Handling any complaint involves time, and stress, and resources that could be better employed elsewhere.  There is a cost to us in other words, even if we ultimately are proven to be “right”.  If we do go through a process of proving how right we are, and how wrong the customers complaint is, we then incur the ill-will of an aggrieved customer as well as the aforementioned costs.  It is virtually impossible to quantify what the potential cost is of us fighting a relatively minor complaint just so we can prove how right we were, but it will usually be a lot more than most practitioners think.


Almost inevitably there will be some form of physical cost involved in putting things right for the customer at the end of it all as well.  In a best case scenario in other words, we have a customer who is no longer disgruntled, but is still probably not fully gruntled because of the process we have just gone through.  We are stressed, and it cost a lot of downtime…and all that for a customer who is now probably going to leave us and have a bit to say about how painful we were.


The Best Course Of Action

The best course of action is to pretend that the customer is right.  I say “pretend” because that is what we have to do – we might know we are right, but we have to put that knowledge to one side, and treat the customer as if they were right.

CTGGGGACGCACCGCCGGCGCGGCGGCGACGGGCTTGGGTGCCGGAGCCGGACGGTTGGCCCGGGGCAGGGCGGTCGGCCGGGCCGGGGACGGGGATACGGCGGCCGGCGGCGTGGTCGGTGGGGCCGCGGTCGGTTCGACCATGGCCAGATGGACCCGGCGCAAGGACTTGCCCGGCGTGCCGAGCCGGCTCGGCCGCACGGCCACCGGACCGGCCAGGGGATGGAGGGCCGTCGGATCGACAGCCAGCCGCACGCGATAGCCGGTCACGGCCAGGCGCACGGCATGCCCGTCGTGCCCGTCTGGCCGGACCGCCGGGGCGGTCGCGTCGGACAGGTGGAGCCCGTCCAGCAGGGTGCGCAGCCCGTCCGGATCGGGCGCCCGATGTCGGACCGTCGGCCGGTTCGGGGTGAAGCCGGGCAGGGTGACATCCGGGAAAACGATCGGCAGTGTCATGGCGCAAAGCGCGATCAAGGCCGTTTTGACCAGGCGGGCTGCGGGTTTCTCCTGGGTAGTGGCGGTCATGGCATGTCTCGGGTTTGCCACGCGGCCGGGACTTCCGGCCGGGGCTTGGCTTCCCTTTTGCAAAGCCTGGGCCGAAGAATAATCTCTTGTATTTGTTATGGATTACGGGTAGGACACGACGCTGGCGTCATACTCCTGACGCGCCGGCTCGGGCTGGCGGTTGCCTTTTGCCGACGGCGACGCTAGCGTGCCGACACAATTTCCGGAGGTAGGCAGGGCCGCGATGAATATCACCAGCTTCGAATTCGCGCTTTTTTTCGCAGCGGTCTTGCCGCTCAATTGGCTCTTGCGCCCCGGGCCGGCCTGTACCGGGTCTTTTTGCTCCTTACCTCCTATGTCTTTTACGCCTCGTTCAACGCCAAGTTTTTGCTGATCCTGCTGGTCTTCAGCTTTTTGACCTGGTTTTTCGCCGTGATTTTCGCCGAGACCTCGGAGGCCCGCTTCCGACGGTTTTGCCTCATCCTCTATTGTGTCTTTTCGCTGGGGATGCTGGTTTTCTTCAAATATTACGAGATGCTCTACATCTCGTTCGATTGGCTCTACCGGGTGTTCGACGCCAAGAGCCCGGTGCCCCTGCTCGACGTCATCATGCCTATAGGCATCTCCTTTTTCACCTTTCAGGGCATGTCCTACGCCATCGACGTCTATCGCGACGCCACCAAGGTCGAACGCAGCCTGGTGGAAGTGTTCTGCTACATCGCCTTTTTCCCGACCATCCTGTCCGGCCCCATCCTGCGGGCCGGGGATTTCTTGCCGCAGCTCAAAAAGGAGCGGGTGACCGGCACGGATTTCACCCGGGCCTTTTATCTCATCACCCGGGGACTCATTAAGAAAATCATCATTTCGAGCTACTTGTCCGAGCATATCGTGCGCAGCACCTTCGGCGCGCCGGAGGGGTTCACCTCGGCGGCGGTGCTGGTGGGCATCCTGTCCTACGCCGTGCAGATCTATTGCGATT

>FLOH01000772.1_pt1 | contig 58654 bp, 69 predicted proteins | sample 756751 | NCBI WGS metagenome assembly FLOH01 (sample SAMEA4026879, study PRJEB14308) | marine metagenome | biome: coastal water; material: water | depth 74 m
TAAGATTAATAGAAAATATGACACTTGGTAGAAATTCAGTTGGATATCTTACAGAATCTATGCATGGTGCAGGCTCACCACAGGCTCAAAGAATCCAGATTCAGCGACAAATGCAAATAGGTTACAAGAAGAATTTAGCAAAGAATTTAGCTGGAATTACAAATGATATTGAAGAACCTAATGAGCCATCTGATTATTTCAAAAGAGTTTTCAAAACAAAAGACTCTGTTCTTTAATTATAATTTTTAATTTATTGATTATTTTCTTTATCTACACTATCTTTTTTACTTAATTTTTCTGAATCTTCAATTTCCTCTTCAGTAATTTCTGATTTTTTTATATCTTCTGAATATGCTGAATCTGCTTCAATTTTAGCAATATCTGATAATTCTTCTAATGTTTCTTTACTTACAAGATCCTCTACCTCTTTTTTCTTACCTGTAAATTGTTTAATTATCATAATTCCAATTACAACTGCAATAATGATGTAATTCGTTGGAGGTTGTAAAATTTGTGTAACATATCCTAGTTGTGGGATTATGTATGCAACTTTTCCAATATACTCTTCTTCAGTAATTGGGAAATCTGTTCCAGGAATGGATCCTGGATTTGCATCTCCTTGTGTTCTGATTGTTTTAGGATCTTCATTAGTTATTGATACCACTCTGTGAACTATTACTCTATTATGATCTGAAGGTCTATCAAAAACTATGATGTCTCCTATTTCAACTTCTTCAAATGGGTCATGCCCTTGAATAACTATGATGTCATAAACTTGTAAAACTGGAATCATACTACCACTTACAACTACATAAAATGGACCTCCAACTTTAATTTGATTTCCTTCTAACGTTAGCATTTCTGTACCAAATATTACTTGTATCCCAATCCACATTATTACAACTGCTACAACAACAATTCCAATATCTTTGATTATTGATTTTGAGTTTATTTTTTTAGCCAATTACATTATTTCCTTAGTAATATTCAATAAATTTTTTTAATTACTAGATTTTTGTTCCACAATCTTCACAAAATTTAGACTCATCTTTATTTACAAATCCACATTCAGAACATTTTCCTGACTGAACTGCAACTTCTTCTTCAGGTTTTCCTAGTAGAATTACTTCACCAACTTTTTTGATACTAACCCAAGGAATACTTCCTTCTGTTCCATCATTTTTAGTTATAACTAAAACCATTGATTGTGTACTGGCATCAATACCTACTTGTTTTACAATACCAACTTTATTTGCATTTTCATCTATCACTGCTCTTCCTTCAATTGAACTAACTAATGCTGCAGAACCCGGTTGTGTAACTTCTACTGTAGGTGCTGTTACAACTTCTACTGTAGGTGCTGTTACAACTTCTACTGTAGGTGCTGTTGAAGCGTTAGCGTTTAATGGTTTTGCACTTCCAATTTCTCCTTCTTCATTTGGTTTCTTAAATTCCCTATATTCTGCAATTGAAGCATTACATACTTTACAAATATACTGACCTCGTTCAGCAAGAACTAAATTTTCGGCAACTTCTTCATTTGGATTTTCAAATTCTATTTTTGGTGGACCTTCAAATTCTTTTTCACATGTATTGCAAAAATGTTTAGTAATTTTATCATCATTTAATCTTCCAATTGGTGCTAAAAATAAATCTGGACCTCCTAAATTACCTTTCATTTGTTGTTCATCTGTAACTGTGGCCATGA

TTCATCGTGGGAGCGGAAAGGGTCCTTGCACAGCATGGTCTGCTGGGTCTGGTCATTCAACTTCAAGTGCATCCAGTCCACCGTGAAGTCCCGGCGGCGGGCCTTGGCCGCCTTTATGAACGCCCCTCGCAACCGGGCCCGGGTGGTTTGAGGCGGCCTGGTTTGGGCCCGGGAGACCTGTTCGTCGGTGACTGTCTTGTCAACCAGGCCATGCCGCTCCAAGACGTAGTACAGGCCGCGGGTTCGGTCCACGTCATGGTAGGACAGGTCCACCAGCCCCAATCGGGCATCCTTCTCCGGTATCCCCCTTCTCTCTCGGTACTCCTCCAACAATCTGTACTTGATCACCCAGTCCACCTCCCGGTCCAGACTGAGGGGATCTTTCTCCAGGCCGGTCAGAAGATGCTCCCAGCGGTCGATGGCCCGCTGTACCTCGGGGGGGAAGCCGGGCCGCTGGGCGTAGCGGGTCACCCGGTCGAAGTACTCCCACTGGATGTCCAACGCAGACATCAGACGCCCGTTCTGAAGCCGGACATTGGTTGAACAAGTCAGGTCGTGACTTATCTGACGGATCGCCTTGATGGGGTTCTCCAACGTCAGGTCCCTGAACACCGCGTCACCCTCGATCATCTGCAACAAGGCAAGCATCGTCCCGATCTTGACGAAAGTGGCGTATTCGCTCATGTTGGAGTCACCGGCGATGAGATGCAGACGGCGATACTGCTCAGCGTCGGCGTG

Then make a good commercial decision.

Bring the cost to the front of the process.  Use it to create genuine good will and delight that customer.  Avoid the protracted and painful process that results in equivalent doses of unhappiness, and just bring the end result right up to the front of the process. Ask the question:

“What do I need to do to make this right for you?”


Money is perhaps a solution, but often enough it isn’t about money.  It is about “putting things right” and doing it with 100% attention so they know that they are valued.  But then spend a little bit of the money that it would otherwise have cost you to introduce a bit of awesomeness. Surprise and delight them with something unexpected over and above the “putting it right”.


The end result is that if you approach the complaints this way they will tend to be resolved a heck of a lot more quickly, and result in happy clients who are closer to being warm advocates for your business rather than snipers gunning for you.  The key is asking the right questions at the front end, and understanding when it has to be a fight, and when the fight should just be avoided.

You may also find this post useful:
Complaints: where is your exposure in reality?
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Comments (4)

  • Good advice Tony. I would add that there are three important things to do when trying to resolve a complaint. 1. Ask your customer what they want done to fix the problem. Don’t assume you know. 2. Try and find out why. People who complain will have a motivating reason that often is not clear. 3. Come up with as many choices as possible to resolve the problem not just one. It’s far better to say ‘I can do this or this or this; which one appeals to you most’ than ‘I’m going to do this, is that ok?’.

    Trevor Slater